evil that they have to put up with and they give us what they want to give us when we hold hearings and ask them for information, many times it's not forthcoming. and they ask us to just rubber stamp, go along with what they say. if they want to cut something, we're just expected to go along with it. and then they try to make us out like we're the bad guy and we're pretending that we're keeping these things just for jobs, not to strengthen our defense. >> let me take you to the question which is a big one of pay personnel and benefits for active duty folks and retirees. republicans have said all along that we are stronger on national security issues and tougher on it and can take on this kind of reform. now is this the kind of reform you'll have to dig into as well. >> i think we have to look at everything. and that's why i say, when we say -- or when leadership said that everything is on the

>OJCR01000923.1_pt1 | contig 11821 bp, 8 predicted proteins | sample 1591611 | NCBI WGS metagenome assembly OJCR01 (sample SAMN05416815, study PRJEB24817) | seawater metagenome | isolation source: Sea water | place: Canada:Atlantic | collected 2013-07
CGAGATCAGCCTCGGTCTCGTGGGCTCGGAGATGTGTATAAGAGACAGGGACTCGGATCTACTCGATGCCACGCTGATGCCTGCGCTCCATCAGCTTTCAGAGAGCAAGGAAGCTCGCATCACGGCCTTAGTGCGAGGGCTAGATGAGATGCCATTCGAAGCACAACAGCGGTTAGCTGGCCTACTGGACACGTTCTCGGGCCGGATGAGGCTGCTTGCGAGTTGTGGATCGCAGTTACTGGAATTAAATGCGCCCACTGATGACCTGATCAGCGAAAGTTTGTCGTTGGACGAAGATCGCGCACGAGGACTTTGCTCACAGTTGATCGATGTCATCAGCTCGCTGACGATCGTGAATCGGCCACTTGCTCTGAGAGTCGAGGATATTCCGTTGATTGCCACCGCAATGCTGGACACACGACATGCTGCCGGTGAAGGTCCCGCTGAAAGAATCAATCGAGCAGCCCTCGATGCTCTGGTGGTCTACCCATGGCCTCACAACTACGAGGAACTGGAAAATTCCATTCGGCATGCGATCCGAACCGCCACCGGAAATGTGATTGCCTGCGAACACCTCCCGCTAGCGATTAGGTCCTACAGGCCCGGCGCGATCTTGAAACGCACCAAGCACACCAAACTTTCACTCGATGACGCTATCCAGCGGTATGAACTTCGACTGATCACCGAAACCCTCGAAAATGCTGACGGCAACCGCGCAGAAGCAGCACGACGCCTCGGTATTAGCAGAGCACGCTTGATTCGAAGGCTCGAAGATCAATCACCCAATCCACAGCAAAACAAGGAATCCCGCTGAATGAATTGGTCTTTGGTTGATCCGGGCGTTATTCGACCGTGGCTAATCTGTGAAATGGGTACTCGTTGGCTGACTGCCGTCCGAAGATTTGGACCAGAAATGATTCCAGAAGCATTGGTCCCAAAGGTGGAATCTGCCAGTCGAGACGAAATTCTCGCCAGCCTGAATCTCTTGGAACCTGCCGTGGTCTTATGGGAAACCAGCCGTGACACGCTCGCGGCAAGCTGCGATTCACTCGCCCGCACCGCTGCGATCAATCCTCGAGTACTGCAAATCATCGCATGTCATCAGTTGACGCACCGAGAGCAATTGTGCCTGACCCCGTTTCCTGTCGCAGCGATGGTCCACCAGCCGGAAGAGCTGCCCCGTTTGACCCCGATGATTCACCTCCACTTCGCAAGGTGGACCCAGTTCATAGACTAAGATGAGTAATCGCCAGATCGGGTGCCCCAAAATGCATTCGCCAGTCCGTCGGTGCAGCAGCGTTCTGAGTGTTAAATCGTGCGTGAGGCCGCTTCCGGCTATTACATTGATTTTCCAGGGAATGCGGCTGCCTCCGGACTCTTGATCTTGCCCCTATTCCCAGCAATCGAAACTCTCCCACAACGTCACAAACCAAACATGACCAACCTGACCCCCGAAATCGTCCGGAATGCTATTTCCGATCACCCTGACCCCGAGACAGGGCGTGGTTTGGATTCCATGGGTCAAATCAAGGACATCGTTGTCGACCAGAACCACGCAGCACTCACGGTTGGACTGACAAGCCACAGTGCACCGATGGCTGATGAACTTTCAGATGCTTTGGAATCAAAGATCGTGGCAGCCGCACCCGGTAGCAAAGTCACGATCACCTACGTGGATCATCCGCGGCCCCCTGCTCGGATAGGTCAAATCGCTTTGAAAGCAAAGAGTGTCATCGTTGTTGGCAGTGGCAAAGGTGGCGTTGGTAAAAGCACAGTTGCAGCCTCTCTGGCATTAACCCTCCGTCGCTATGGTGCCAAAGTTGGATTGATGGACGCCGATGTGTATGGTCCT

table, i think we need to look at defense. the taxpayers' dollar to me is sacred and should not be wasted. so therefore we're going to hold hearings and look at everything. and that would include benefits and the cost of health care to retirees for instance hasn't been raised in over a decade and costs have sky rocketed. >> do you support secretary gates on that? this is a third rail issue in politics but everybody is raising a fairness question. >> i think we need to look at everything. i'm not supporting anything until i see the details because i told the secretary a few months ago, we were at breakfast and i told him that i supported the concept of finding the $100 billion in savings for the reason i just mentioned, nothing is sank row